Are You Suffering from Inbox Overload?

Too_Much_Mail

Are you suffering from Inbox Overload? Do you spend too much time trying to keep your inbox under control without losing productivity? Do you find yourself checking your work email well into the evening, or checking personal email during business hours? In today’s always-on, always-connected society, many people struggle with work-life balance. With email being such a ubiquitous communication tool, it is more important than ever to keep the clutter out of your inbox, and to reduce your time spent dealing with email.   These tips can help you keep your inbox organized & free up time that you would have spent managing your email for other, more productive or rewarding tasks.

Keep spam under control

Know how to identify phishing and scams and don’t respond to them
Phishing scams often have the following characteristics:

  • Links in the email asking you to enter your personal information on an online form
  • Threats such as “If you do not fill out the attached form, your account will be deleted.”
  • Spelling and grammar errors
  • Links to malicious sites. It is good practice to hover your mouse over a link in an email before you decide to click on it. Often, phishing emails will show a link to a well-known URL, such as www.amazon.com, but when you hover your mouse over it, the real address that the link points to is a site containing malware, so know how to spot these links & if you are unsure about a link’s legitimacy, do not click on it.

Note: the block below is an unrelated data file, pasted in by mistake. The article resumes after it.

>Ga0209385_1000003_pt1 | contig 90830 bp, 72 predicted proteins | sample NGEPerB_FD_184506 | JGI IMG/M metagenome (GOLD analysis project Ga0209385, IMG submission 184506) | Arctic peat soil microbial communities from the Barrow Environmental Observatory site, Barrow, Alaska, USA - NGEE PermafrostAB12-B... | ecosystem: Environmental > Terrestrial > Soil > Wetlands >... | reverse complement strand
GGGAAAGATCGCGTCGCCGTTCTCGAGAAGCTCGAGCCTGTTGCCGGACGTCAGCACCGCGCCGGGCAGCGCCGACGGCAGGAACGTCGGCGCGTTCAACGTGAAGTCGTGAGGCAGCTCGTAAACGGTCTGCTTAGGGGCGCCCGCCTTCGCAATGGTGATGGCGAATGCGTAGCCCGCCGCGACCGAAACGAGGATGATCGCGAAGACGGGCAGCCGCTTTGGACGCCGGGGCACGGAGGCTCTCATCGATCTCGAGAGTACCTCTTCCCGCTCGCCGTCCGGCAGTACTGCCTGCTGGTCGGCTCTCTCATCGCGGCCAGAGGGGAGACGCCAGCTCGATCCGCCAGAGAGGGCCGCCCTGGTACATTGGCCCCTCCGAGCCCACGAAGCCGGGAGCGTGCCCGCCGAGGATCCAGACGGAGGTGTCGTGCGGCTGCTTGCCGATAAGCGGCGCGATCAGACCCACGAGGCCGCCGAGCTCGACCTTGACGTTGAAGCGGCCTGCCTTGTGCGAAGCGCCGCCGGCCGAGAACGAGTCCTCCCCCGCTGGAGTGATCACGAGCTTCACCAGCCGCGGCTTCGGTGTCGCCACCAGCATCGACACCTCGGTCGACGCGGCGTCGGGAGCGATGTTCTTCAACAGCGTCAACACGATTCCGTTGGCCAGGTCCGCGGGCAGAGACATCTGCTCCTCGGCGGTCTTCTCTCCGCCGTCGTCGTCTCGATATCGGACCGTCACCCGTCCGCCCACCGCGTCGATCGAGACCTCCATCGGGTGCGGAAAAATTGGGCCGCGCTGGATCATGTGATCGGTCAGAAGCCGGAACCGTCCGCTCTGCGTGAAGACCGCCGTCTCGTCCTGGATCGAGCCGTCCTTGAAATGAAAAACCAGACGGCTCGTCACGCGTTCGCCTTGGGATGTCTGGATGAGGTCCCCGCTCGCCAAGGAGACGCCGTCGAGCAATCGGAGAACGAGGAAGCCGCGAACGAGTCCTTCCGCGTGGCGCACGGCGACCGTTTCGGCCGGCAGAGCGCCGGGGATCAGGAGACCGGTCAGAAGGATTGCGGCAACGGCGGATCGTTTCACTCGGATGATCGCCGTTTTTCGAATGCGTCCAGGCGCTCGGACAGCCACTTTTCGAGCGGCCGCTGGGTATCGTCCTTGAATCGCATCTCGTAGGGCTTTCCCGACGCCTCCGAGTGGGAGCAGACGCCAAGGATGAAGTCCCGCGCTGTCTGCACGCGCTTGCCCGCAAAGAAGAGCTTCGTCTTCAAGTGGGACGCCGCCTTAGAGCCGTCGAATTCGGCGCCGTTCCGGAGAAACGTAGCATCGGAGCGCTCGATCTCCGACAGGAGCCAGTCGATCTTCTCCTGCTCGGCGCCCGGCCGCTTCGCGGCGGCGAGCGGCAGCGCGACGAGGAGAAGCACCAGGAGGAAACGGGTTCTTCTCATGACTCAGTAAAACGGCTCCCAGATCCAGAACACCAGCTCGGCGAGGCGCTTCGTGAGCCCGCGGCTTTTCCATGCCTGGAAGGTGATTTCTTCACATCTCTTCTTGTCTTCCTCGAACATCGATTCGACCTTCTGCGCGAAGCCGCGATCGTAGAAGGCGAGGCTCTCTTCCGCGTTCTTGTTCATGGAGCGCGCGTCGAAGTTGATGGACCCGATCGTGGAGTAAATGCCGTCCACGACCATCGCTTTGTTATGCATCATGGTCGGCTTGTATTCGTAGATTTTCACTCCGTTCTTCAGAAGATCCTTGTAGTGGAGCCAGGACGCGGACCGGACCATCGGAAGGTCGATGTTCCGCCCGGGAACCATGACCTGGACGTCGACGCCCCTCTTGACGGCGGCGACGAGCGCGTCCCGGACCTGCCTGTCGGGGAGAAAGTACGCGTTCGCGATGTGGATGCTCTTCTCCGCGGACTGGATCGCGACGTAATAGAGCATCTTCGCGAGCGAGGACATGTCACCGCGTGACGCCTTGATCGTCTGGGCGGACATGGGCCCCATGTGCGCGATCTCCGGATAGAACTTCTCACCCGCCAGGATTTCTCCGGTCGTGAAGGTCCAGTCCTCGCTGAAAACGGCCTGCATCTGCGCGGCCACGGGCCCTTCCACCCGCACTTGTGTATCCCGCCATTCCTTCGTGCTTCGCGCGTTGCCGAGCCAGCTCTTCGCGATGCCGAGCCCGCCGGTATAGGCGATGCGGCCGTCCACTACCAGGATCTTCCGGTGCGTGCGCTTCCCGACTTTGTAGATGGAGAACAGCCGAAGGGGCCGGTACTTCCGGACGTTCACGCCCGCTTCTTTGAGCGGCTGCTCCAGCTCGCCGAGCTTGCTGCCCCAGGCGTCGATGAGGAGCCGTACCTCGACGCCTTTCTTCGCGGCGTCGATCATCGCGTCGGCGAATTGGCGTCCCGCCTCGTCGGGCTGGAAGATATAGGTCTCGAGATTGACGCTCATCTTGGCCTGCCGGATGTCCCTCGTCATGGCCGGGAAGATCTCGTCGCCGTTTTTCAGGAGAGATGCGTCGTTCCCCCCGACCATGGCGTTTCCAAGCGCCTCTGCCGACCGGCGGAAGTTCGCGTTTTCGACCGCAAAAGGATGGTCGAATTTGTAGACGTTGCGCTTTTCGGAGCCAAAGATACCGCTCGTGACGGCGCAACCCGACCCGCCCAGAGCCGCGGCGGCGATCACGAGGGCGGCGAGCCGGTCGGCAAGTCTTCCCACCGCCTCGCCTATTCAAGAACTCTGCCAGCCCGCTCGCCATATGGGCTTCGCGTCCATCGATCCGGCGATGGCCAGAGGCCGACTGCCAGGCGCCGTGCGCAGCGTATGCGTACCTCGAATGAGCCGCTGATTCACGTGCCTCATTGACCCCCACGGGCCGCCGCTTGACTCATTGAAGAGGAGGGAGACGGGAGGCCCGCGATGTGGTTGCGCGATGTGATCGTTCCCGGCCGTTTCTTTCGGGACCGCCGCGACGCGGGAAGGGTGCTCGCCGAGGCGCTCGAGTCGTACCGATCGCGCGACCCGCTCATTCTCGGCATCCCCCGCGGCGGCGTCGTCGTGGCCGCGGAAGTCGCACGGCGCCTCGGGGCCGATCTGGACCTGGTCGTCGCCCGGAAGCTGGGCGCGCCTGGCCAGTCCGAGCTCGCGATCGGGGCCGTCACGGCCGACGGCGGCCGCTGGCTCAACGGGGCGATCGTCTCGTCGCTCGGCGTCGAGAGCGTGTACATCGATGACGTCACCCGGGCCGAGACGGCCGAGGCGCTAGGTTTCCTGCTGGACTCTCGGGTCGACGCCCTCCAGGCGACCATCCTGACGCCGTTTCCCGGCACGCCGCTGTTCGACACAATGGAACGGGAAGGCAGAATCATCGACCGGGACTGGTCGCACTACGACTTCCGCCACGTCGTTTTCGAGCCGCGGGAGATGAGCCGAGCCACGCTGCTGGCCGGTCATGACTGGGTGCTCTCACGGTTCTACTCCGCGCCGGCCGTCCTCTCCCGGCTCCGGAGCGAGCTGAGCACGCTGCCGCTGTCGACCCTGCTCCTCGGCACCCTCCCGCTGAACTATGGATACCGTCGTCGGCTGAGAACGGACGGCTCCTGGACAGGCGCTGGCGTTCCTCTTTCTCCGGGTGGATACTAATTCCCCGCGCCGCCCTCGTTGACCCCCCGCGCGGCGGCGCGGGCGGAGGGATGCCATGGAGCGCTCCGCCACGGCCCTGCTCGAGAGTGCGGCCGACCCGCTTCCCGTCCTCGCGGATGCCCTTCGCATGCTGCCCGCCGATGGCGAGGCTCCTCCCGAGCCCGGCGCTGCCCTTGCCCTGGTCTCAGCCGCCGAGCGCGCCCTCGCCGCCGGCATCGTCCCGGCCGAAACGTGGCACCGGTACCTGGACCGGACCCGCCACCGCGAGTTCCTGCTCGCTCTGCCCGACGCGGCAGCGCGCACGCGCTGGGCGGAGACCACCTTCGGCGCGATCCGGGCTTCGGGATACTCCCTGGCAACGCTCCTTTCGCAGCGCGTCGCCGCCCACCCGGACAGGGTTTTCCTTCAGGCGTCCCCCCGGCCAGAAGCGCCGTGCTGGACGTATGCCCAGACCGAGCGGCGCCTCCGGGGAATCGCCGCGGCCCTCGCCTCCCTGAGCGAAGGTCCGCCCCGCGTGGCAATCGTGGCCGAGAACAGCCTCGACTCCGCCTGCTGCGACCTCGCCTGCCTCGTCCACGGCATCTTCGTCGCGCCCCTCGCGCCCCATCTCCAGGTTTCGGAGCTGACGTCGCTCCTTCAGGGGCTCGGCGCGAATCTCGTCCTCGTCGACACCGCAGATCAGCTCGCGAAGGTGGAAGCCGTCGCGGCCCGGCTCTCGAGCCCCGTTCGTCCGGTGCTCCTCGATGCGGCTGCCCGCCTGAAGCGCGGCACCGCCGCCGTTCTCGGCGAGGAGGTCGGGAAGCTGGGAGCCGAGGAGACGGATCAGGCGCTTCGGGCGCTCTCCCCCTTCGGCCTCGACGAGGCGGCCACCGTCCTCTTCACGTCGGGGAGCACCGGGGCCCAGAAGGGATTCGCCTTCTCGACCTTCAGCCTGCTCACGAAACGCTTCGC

• Official-looking company logos and graphics. It’s very easy to create a malicious website that looks identical to a legitimate website. When in doubt, never click on an image or link in an email message. Open your browser and manually type in the company’s URL.

Use the Bayesian Learning Feature (Don’t just Delete It)
Spam messages that find their way into your inbox  can be fed into MDaemon’s Bayesian Learning system so that MDaemon’s spam filter can become more accurate over time.  The Bayesian classification system is enabled via Security | Spam Filter |Bayesian Classification in MDaemon.  Make sure the first box “Enable Bayesian Classification” is checked. On the bottom of that screen, you will see the paths to the Bayesian spam and non-spam folders. In WorldClient, a user will see two buttons (a thumbs-up & a thumbs-down button). When that user has been given proper rights to view the Bayesian Learning folders, he or she will be able to mark message as spam or non-spam using these buttons in WorldClient.  More information can be found in the following knowledge base article:

Training the Bayesian Learning Process in MDaemon Pro

Use Extra Email Addresses for Specific Purposes